The first rule of journalism is to only report the facts. There’s no need for a writer’s opinion in an actual news piece. Then, you have to know your audience and who you are writing for. Cite your sources because if you have no sources, at least two, you shouldn’t be writing a news story. Focus on the story only and know that writing the “truth” is just a myth because the truth is different for everybody. You report the facts and truth will be found in that.

That’s the problem with celebrity journalism today and I don’t mean the National Enquirer “Elvis is alive” type stuff. I mean the stuff you see on Us Weekly or Entertainment Tonight. They search the internet for anything and everything and report on it.

For the instance, an Entertainment Tonight “reporter” saw the Melissa Schuman blog post, tweeted the link and not long after, there’s a story about Schuman saying Nick Carter raped her on Entertainment Tonight’s website. Then Us Weekly. Then E! Online. Then Perez Hilton. TMZ. You can keep going with this.

Sitting and watching all of this happen on Twitter, when I knew about the blog post the day before, opened my eyes to how I was starting to feel about journalism.

Fans had to go digging to find out information about the two, especially Melissa. That should have been what the journalists were doing. The journalists for these sites should have been the ones to go find out that she’s following him on Twitter or said that he had been through so much when she found out his father died on a video chat stream that someone had put on YouTube.

Someone from one of these websites that reported on the original “story” from her “blog” should have been doing this research, instead of just repeating the same thing over and over and over with no real information other than her word.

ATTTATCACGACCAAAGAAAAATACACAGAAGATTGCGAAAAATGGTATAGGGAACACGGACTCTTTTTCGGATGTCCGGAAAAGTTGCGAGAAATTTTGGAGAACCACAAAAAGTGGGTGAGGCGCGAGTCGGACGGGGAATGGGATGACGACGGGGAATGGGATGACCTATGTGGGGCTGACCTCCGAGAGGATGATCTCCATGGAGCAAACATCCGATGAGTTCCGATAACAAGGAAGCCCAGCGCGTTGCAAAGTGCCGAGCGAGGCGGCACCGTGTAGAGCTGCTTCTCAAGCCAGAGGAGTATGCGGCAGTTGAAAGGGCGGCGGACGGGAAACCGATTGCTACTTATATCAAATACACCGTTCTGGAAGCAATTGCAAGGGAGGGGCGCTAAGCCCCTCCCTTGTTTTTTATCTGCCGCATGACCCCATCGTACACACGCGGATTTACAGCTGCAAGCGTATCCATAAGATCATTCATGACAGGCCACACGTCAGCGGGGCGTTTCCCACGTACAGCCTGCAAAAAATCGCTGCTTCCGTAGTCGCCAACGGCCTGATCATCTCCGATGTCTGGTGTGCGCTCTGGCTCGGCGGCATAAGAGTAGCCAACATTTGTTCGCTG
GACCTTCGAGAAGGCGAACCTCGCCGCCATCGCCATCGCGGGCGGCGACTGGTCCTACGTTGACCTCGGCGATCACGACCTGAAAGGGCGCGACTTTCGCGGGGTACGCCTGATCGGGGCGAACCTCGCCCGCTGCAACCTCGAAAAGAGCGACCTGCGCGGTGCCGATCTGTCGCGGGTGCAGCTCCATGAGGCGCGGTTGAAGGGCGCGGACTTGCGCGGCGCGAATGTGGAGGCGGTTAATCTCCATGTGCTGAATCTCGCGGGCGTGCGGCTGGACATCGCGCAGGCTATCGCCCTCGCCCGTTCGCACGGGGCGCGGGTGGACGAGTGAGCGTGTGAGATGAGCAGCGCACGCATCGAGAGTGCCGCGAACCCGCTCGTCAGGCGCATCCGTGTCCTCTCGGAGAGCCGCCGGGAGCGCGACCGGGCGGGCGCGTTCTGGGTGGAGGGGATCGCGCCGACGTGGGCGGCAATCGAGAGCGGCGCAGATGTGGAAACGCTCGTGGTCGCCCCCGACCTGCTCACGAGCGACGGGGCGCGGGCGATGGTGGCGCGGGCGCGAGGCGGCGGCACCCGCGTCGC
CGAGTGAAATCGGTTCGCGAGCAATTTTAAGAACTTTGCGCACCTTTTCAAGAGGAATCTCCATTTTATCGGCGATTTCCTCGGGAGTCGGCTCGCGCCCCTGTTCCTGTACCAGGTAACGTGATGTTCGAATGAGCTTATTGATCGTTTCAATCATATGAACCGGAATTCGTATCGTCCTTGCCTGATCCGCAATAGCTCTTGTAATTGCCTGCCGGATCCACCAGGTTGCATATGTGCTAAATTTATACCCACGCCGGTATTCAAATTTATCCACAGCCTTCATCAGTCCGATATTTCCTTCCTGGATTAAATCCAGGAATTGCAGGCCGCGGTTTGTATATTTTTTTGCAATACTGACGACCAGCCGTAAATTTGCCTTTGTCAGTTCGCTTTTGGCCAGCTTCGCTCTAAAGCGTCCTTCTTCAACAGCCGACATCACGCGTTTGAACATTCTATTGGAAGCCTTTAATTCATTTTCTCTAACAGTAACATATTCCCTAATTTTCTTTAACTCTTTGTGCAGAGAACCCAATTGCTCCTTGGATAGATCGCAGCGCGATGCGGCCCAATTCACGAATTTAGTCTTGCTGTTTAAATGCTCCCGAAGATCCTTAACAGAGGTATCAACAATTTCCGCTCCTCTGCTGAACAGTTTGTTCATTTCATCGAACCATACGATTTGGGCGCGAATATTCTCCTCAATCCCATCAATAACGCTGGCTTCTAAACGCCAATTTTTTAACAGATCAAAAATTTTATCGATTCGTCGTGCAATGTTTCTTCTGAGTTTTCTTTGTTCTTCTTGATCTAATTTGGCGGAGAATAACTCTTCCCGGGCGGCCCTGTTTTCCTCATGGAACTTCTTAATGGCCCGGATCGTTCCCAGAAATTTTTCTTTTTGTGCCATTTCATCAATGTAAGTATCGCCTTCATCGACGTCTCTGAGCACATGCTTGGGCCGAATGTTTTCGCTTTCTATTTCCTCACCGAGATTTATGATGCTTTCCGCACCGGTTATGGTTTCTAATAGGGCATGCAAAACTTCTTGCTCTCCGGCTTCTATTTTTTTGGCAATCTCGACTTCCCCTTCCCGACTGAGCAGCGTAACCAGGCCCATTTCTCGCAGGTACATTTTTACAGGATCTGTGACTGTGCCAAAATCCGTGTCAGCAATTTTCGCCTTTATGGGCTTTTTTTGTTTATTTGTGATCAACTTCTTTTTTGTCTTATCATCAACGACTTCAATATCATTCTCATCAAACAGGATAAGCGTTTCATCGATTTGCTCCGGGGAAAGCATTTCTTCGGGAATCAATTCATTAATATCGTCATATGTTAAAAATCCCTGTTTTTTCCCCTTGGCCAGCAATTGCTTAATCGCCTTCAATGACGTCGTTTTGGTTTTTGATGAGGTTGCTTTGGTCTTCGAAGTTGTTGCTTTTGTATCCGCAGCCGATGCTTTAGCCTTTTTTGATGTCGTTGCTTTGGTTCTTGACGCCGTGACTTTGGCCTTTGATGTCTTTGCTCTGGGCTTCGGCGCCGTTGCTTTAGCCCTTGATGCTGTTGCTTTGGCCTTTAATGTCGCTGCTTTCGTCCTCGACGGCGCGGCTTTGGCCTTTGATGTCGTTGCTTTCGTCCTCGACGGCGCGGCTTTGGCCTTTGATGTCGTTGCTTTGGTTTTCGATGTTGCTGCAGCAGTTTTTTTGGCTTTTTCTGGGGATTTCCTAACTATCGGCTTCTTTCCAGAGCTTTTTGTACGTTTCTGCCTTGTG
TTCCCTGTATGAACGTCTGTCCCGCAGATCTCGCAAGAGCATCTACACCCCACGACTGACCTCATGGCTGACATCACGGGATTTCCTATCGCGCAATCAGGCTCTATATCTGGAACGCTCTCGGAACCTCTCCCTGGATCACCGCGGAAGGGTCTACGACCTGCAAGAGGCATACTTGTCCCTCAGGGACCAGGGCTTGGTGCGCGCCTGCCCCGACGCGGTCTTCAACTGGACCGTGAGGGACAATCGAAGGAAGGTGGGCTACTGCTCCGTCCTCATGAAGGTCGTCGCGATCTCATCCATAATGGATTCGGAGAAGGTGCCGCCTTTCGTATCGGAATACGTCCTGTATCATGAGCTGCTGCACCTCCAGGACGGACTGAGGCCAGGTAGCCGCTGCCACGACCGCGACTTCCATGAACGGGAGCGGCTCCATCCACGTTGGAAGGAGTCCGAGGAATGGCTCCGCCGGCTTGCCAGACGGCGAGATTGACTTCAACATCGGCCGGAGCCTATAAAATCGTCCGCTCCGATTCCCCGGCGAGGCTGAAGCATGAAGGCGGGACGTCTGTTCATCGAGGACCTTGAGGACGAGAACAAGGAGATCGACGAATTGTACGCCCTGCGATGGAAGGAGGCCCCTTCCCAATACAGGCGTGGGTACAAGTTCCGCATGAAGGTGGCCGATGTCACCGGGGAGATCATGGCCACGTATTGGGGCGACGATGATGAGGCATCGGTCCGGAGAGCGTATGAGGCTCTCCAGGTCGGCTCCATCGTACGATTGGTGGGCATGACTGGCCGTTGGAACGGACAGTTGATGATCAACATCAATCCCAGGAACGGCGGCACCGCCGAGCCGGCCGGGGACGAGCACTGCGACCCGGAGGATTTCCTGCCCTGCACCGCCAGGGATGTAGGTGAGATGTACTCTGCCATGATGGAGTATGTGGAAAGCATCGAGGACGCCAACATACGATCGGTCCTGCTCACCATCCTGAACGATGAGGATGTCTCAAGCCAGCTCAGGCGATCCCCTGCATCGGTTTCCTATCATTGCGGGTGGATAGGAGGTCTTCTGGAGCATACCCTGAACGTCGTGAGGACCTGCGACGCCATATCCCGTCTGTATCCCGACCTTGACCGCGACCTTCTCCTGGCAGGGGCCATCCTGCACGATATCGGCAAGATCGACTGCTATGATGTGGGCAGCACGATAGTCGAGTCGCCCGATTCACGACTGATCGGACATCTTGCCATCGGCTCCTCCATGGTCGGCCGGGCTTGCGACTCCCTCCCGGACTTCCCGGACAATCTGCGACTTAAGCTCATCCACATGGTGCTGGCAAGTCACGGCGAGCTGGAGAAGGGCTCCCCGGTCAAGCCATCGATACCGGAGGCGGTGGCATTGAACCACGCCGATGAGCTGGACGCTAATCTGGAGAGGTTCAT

There’s no integrity left in this type of journalism. You have your good reporters who report the facts, but it’s all about hits today or who has a story first. Or who has the best gossip? Or can they find something bad about someone, but refuse to write the good things. Who has the most retweets on a story? Were there a lot of impressions on the advertisements on the story? That’s what they care about today.

Not the facts.

And the facts is the most important thing in a news story.

1 Comment

  1. It’s so sad that these days many reporters don’t do their job properly anymore. What you described is a world-wide trend, unfortunately. In my country I would tell those sites to get their facts right each time. I’m an editor, so it’s my nature to emphasize accuracy. Most of them apology then, but next time, it’s the same issue all over again. It already gets to the point where I tell myself it doesn’t even make sense to complain and try to get all those things straight. It’s exhausting, actually.

    I guess we would need more reporters like yourself, who actually took classes and learned how good journalism works. I love reading your stuff, it’s always written in a very professional way and to the point. People should take a leaf out of your book… or a paragraph out of your blog. 😉